Outline planning permission for approximately 230 houses on the site at Bleachcroft Way has been approved following years of deliberations.
The proposed site is bordered by the vacant former B and Q store, allotments, a railway, a disused canal and the Dob Sike watercourse.
A major residential scheme for the site by another developer was refused by the council in 2009 and subsequently dismissed at appeal.
The reason for this was due to loss of employment land and the ‘character of surroundings’ making it poorly suited to residential development.
U and I Group submitted plans for up to 230 dwellings in 2017, but then submitted a revised bid after the adoption of Barnsley’s local plan in January 2019.
A section 106 agreement - money set aside for loss of amenity - is also proposed under which the developer would contribute to school capacity, alterations to the nearby roundabout, sustainable travel and improvements to off-site greenspace.
The developer will also agree to providing ten per cent affordable housing.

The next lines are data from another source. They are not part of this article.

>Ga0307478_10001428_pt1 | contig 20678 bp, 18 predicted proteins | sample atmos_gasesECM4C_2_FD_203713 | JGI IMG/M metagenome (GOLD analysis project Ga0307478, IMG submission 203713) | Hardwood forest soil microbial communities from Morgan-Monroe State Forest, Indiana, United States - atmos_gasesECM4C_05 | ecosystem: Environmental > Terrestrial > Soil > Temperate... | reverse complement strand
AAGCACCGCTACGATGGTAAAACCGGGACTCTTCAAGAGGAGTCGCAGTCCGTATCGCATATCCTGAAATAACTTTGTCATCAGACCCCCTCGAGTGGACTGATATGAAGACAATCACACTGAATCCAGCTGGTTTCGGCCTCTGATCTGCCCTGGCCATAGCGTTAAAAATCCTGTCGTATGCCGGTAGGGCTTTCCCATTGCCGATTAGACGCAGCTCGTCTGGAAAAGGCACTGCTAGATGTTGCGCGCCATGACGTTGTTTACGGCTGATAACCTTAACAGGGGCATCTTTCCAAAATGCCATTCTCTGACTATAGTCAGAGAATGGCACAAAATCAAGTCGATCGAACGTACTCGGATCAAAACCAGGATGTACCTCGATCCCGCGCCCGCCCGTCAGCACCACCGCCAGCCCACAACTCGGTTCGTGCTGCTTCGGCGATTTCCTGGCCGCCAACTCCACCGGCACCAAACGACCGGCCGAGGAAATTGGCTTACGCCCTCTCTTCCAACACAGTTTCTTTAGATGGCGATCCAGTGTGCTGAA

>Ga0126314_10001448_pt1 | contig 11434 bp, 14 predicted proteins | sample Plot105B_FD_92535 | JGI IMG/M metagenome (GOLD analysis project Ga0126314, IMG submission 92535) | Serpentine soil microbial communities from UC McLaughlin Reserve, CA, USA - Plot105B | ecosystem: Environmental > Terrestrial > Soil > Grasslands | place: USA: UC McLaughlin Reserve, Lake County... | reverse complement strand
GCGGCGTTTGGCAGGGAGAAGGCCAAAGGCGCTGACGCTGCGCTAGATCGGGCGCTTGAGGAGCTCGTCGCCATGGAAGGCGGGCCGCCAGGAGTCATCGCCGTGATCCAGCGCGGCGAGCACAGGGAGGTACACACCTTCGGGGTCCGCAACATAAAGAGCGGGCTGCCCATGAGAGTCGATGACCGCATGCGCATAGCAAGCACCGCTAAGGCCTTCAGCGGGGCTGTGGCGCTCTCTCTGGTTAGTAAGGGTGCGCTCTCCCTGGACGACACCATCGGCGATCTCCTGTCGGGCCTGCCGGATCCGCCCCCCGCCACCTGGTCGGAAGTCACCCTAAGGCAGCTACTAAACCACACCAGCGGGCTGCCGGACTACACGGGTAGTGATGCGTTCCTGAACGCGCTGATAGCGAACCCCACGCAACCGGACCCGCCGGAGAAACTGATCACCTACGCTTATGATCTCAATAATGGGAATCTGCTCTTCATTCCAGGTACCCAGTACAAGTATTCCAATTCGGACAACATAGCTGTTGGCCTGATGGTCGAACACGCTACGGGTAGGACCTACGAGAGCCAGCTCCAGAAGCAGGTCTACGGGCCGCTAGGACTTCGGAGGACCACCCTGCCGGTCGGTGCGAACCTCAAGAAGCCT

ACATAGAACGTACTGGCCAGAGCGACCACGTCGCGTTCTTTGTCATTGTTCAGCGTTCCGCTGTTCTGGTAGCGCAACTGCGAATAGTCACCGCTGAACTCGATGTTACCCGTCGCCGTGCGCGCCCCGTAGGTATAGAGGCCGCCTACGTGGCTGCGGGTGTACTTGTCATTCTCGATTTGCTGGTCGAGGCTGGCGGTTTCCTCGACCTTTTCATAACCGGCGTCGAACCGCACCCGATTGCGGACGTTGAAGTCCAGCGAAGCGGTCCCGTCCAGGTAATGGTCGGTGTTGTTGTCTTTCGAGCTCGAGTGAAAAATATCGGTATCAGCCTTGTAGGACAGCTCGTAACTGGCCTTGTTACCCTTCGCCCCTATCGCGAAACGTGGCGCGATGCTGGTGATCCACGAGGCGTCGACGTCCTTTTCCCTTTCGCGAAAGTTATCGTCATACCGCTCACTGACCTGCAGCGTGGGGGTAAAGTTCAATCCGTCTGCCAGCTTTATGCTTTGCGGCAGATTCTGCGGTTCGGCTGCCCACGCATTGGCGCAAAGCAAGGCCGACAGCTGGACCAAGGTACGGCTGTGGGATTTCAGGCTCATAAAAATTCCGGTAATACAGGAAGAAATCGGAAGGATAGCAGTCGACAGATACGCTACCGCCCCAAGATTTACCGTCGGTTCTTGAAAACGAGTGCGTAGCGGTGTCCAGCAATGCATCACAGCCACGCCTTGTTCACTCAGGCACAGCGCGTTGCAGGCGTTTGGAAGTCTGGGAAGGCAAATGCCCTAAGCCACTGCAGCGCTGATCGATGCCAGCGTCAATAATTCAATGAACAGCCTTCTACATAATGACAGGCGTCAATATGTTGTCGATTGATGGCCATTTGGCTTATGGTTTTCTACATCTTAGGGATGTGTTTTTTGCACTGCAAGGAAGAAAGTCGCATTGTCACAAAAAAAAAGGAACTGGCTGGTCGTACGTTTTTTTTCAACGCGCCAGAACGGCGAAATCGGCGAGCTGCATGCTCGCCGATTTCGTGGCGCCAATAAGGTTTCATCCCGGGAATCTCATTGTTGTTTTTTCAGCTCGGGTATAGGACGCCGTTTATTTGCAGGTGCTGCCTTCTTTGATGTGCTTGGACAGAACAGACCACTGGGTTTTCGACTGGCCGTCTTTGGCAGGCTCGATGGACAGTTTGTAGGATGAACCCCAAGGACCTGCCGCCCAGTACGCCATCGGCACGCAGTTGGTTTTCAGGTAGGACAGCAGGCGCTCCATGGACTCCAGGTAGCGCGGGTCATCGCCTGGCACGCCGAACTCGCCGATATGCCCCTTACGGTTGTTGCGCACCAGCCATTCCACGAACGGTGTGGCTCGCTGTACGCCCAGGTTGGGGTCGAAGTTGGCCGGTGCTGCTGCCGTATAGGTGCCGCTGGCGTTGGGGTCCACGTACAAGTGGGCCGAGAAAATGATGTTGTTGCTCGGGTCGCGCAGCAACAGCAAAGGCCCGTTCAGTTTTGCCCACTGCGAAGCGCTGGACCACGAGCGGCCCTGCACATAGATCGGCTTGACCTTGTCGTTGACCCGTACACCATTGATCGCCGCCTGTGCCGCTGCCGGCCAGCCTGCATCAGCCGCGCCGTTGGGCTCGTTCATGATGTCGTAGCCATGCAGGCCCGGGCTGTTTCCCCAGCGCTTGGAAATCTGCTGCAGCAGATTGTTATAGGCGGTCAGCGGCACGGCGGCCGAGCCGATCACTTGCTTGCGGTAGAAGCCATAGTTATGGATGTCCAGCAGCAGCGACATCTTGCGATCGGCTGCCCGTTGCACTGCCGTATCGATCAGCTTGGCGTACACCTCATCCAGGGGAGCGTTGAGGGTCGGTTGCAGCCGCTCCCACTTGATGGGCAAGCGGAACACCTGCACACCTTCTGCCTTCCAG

Coun Andrew Gillis says he understands the need for the development of homes but feels this application will only exacerbate the traffic on Stairfoot roundabout.
He told the Chronicle: “To be honest the biggest problem is going to be that roundabout.
“Every single car from the houses will only have one way of getting into the estate and one way of getting out - that’s the roundabout.
“There’s already cars backed up to Wombwell Lane at times and it’s atrocious - it’s going to cause a lot of problems.”
Plans to change the former Frankie and Benny’s restaurant on Doncaster Road - next to the roundabout - were approved by the council last month, though Coun Gillis feels that this will also bring more problems.
“The new Starbucks and proposed Burger King is going to cause problems as well,” he added. “Cars were backing up onto the roundabout from McDonald’s when restrictions were eased and it shows the problems that there could be.
“People have to have houses but my worry is the amount of pressure it’s going to put on all the services we have.
“We can’t keep building houses with the same infrastructure in place - everything is going to get clogged up.”
However, the councillor - who’s served the ward since May 2019 - admits that if planning companies ‘tick all the boxes’ then there’s little members can do to influence applications under consideration.
“People think that councillors can stop planning applications but they can’t if they’ve ticked all the boxes,” he added.
“Our hands are tied if the application meets all legal requirements, so when I looked at the plans I inserted conditions.”